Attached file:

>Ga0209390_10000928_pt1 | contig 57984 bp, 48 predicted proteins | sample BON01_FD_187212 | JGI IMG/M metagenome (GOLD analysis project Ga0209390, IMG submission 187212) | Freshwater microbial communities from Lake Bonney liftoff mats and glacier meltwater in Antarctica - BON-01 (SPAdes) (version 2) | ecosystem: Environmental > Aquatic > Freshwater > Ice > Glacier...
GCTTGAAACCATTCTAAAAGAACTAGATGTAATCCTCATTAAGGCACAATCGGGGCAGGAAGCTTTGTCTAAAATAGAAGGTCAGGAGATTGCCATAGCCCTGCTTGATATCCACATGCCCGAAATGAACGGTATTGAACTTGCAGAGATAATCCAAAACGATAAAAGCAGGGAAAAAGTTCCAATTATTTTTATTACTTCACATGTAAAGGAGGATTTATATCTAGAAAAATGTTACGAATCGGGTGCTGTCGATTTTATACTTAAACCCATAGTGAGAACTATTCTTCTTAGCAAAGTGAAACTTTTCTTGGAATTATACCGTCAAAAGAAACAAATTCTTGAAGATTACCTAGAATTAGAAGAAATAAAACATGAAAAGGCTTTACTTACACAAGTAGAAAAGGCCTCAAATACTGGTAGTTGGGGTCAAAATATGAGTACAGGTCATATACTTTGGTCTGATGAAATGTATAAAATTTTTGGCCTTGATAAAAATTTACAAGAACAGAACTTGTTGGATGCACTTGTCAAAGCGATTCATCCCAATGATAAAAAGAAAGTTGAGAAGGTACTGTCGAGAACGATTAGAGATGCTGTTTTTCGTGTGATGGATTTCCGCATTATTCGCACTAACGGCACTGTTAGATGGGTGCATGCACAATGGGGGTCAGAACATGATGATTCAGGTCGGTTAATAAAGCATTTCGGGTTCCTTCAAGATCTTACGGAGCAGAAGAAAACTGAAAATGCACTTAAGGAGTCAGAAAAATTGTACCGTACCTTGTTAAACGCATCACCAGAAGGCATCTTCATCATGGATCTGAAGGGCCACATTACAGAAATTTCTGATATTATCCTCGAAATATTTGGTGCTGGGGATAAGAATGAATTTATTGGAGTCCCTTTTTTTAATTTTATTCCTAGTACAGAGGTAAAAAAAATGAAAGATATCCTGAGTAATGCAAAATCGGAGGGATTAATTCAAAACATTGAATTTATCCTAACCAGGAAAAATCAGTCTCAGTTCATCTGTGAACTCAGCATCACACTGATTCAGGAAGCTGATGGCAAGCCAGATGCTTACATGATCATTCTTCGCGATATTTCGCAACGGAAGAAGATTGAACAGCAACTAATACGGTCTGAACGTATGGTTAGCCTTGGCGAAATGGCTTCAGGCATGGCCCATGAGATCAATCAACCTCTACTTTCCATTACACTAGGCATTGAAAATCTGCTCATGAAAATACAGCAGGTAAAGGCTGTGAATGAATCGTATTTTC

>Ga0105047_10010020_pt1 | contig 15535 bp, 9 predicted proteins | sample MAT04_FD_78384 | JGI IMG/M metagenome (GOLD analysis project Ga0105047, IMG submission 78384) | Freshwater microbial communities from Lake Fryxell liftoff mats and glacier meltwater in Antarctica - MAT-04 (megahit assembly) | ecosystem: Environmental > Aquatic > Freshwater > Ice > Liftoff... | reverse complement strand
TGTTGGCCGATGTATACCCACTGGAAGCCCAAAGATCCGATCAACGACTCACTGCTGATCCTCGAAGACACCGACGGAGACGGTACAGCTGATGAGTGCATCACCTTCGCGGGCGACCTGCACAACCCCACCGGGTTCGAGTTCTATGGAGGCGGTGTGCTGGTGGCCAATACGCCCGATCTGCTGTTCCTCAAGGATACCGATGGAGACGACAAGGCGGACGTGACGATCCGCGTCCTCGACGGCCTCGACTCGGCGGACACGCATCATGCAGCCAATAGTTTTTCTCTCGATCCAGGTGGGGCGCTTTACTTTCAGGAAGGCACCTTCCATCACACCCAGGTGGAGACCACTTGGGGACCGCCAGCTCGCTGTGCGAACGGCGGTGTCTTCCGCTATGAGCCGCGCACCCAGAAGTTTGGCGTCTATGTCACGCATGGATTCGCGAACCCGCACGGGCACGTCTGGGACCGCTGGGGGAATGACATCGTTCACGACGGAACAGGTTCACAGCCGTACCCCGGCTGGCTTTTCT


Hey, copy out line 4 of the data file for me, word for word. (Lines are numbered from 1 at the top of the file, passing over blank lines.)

TGTTGGCCGATGTATACCCACTGGAAGCCCAAAGATCCGATCAACGACTCACTGCTGATCCTCGAAGACACCGACGGAGACGGTACAGCTGATGAGTGCATCACCTTCGCGGGCGACCTGCACAACCCCACCGGGTTCGAGTTCTATGGAGGCGGTGTGCTGGTGGCCAATACGCCCGATCTGCTGTTCCTCAAGGATACCGATGGAGACGACAAGGCGGACGTGACGATCCGCGTCCTCGACGGCCTCGACTCGGCGGACACGCATCATGCAGCCAATAGTTTTTCTCTCGATCCAGGTGGGGCGCTTTACTTTCAGGAAGGCACCTTCCATCACACCCAGGTGGAGACCACTTGGGGACCGCCAGCTCGCTGTGCGAACGGCGGTGTCTTCCGCTATGAGCCGCGCACCCAGAAGTTTGGCGTCTATGTCACGCATGGATTCGCGAACCCGCACGGGCACGTCTGGGACCGCTGGGGGAATGACATCGTTCACGACGGAACAGGTTCACAGCCGTACCCCGGCTGGCTTTTCT